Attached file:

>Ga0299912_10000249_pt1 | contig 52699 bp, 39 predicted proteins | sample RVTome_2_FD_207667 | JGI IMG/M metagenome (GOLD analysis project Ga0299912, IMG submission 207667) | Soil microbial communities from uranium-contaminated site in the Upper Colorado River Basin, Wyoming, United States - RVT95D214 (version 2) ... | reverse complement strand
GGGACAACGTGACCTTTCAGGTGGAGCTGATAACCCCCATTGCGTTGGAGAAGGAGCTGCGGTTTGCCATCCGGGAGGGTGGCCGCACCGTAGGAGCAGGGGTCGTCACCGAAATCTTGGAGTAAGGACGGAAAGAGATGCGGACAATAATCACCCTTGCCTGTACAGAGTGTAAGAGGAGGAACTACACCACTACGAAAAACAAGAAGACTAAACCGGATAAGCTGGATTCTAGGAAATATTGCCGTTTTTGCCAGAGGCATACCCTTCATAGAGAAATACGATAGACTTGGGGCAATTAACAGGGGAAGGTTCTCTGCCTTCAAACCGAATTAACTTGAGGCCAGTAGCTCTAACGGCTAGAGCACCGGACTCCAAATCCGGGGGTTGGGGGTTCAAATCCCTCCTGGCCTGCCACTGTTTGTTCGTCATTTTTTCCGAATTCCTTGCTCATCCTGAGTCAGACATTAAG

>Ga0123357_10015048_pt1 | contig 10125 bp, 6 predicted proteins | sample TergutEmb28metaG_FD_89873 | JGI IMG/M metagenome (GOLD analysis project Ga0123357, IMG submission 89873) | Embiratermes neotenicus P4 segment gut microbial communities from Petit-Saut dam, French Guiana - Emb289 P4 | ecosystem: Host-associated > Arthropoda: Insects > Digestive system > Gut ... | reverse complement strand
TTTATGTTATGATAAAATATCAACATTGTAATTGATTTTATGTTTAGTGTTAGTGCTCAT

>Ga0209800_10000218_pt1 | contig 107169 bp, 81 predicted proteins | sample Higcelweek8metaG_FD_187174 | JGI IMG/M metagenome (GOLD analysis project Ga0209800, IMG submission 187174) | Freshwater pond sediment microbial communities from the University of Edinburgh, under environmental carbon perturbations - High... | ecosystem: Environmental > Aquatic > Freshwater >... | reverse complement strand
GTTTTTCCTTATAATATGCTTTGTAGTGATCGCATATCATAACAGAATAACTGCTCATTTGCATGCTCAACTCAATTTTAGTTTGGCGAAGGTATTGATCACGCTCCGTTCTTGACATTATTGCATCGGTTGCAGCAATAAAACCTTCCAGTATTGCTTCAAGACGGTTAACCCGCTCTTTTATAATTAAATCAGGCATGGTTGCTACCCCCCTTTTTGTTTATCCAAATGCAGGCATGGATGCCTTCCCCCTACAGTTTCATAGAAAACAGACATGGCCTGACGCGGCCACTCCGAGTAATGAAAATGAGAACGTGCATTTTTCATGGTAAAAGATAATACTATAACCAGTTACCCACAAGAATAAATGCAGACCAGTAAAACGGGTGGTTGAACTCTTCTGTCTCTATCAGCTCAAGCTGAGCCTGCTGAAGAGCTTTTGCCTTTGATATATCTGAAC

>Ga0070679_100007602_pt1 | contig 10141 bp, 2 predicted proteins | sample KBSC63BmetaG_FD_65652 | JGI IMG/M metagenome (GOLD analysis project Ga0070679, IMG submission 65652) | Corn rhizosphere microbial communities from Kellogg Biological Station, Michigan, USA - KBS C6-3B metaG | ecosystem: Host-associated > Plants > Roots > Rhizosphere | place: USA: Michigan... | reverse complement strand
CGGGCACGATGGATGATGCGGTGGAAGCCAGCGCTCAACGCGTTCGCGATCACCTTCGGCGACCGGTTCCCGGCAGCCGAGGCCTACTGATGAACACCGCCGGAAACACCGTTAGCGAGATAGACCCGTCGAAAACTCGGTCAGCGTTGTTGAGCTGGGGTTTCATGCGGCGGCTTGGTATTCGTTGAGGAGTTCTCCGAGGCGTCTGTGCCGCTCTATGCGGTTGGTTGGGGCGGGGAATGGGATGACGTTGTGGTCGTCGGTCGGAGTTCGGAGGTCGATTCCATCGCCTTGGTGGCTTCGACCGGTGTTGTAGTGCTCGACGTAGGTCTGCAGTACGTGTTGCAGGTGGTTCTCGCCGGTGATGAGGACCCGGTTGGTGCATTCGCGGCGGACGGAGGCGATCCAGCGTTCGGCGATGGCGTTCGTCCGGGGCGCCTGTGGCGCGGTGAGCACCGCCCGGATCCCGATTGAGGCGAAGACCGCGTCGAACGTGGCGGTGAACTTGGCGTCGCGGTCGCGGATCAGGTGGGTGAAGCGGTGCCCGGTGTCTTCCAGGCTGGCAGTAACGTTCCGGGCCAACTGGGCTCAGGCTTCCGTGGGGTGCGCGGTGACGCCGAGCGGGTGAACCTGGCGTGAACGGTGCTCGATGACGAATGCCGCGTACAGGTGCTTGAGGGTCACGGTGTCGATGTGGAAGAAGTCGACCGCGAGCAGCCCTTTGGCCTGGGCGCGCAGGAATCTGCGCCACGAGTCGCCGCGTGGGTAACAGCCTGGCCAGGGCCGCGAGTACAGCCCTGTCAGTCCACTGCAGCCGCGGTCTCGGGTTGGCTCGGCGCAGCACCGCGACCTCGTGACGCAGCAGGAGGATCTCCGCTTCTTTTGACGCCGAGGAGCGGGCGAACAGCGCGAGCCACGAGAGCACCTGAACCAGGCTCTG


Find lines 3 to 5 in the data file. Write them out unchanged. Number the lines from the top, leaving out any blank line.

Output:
>Ga0123357_10015048_pt1 | contig 10125 bp, 6 predicted proteins | sample TergutEmb28metaG_FD_89873 | JGI IMG/M metagenome (GOLD analysis project Ga0123357, IMG submission 89873) | Embiratermes neotenicus P4 segment gut microbial communities from Petit-Saut dam, French Guiana - Emb289 P4 | ecosystem: Host-associated > Arthropoda: Insects > Digestive system > Gut ... | reverse complement strand
TTTATGTTATGATAAAATATCAACATTGTAATTGATTTTATGTTTAGTGTTAGTGCTCAT

>Ga0209800_10000218_pt1 | contig 107169 bp, 81 predicted proteins | sample Higcelweek8metaG_FD_187174 | JGI IMG/M metagenome (GOLD analysis project Ga0209800, IMG submission 187174) | Freshwater pond sediment microbial communities from the University of Edinburgh, under environmental carbon perturbations - High... | ecosystem: Environmental > Aquatic > Freshwater >... | reverse complement strand